1 small butternut, peeled and seeds removed
2 potatoes, peeled
2 onions, peeled
3 parsnips, peeled
4 carrots, peeled
1 to 2 tablespoons olive oil
Salt and freshly ground black pepper
1 tablespoon herbs de Provence


Preheat the oven to 200C / 400F
Cut the carrots, parsnips, potatoes, onions and butternut squash into cubes
(All the vegetables will shrink while baking, so don’t cut them too small)
Place all the cut vegetables in a single layer on a large baking sheet
Drizzle them with olive oil, salt, pepper and the herbs
Toss well to coat all
Bake for 30 to 40 minutes, until all the vegetables are tender, turning once with a metal spatula about half way through cooking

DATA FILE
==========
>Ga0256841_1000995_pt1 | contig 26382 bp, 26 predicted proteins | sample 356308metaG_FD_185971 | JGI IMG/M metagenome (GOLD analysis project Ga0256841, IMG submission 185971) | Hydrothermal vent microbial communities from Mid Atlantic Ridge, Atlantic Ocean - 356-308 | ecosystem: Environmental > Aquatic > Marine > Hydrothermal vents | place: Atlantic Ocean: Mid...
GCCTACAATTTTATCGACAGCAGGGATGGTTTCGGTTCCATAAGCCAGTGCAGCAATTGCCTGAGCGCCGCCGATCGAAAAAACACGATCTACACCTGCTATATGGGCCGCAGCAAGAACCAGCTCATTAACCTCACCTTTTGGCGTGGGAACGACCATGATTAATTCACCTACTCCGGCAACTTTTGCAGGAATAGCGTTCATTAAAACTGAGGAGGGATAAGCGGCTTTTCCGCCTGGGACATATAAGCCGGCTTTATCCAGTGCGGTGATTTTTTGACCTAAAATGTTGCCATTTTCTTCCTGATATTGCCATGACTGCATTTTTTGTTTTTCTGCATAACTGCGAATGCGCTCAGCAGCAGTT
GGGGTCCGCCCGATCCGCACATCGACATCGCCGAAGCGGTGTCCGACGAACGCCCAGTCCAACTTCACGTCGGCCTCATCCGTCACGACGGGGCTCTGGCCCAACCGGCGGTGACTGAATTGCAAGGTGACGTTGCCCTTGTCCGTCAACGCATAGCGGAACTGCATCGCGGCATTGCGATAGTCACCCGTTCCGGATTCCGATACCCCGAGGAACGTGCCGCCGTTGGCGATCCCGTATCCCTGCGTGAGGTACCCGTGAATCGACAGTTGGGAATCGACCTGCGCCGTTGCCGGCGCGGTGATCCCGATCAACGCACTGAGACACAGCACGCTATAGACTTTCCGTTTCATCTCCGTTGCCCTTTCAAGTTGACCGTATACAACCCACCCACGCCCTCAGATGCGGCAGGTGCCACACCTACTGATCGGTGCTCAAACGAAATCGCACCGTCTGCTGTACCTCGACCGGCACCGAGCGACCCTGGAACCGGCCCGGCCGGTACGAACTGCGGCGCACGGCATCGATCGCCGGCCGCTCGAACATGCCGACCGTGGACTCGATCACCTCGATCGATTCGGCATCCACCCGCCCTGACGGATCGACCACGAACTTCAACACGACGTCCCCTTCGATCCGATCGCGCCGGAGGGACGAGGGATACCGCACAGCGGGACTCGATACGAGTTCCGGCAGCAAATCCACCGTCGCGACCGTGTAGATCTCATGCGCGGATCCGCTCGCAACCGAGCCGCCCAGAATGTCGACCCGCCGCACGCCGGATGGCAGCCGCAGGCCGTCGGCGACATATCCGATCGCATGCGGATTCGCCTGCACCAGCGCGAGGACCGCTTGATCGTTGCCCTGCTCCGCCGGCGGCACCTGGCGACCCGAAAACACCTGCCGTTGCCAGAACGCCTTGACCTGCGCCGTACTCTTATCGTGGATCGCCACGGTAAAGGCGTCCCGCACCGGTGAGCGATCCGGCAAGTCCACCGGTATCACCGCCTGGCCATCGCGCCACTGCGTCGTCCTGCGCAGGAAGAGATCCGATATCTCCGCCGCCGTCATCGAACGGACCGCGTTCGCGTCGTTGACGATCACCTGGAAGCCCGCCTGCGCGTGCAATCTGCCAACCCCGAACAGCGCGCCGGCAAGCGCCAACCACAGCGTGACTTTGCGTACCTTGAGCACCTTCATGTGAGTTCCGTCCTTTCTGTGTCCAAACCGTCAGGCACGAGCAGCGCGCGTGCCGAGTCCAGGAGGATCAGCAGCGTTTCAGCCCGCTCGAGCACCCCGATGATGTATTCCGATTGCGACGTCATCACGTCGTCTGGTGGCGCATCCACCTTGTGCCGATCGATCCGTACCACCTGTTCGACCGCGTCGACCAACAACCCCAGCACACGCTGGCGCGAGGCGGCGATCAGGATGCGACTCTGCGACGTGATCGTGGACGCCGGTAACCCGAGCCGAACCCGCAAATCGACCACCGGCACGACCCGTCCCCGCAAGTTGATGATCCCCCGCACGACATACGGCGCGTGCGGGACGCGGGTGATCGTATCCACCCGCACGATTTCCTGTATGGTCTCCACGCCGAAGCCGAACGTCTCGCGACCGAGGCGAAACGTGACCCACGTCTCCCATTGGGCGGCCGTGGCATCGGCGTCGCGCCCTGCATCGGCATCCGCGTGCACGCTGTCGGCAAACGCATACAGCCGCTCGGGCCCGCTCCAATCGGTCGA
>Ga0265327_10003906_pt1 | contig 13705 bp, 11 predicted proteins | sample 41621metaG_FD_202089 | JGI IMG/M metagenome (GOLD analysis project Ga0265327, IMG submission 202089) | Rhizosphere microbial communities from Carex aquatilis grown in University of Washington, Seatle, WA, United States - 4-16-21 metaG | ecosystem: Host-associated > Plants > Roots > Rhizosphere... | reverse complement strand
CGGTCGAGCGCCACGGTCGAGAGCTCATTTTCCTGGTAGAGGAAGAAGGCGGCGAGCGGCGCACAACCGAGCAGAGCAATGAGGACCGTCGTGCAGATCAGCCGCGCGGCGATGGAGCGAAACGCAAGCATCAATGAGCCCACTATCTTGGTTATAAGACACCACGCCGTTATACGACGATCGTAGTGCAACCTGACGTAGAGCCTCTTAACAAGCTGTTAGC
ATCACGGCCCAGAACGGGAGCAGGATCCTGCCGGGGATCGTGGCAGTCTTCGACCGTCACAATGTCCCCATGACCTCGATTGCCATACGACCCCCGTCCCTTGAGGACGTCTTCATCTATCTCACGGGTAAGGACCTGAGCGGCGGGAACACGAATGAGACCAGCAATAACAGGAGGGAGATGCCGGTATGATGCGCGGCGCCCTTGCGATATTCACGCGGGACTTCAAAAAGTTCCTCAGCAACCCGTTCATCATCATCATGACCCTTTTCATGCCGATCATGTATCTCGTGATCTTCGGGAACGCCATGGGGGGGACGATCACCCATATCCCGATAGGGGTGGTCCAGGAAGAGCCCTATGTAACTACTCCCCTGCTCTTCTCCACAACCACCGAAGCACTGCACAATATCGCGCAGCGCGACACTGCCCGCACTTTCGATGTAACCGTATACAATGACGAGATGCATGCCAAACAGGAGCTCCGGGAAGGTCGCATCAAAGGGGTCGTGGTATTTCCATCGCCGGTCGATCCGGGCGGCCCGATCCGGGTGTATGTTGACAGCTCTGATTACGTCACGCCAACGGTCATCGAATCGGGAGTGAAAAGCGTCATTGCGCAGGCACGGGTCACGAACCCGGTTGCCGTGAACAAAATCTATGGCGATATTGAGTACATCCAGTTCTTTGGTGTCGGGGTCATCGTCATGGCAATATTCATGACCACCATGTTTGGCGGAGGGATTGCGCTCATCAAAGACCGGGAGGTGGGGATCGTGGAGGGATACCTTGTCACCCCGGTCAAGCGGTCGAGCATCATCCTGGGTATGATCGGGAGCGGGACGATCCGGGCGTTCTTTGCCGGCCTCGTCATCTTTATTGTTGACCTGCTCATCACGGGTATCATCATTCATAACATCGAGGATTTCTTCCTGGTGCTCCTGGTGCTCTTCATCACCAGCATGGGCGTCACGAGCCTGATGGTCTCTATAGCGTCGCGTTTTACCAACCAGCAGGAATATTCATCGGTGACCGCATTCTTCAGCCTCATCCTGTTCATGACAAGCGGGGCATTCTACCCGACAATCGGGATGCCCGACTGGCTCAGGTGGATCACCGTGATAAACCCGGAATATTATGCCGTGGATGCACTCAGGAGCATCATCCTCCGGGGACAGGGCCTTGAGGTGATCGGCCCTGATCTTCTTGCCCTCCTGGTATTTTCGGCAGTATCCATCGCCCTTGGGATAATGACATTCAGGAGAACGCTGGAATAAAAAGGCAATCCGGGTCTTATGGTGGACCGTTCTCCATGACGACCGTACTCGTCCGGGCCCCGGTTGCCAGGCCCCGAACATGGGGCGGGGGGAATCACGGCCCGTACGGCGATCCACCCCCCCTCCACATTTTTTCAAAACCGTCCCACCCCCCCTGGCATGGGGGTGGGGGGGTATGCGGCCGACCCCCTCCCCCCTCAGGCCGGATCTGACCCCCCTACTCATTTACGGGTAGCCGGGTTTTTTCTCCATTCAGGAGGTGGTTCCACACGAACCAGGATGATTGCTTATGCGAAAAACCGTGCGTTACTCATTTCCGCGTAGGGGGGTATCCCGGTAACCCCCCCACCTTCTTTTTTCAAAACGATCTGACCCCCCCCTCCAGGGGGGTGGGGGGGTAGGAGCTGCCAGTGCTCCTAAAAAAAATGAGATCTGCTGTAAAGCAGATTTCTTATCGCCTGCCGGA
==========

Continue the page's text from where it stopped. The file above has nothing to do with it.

Season to taste, and serve hot

Beef Wellington – Another guest post by Stuart


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Nice cuisson (fortunately)


So this time we decided that I should go big.  On one trip to Bordeaux we went to Gordon Ramsay’s restaurant and I had beef wellington.  So this was definitely a more adventurous dish for me to try as far as preparation compared to prior dishes.  The challenge is fun though especially when there are parts that you have never done before.  Having to create a sauce and reduce it down was interesting to see how it turned out.

Here is the prep before putting the beef back into the fridge to chill.  This is to help mould it together before being wrapped with the pastry.



I think the pastry turned out well.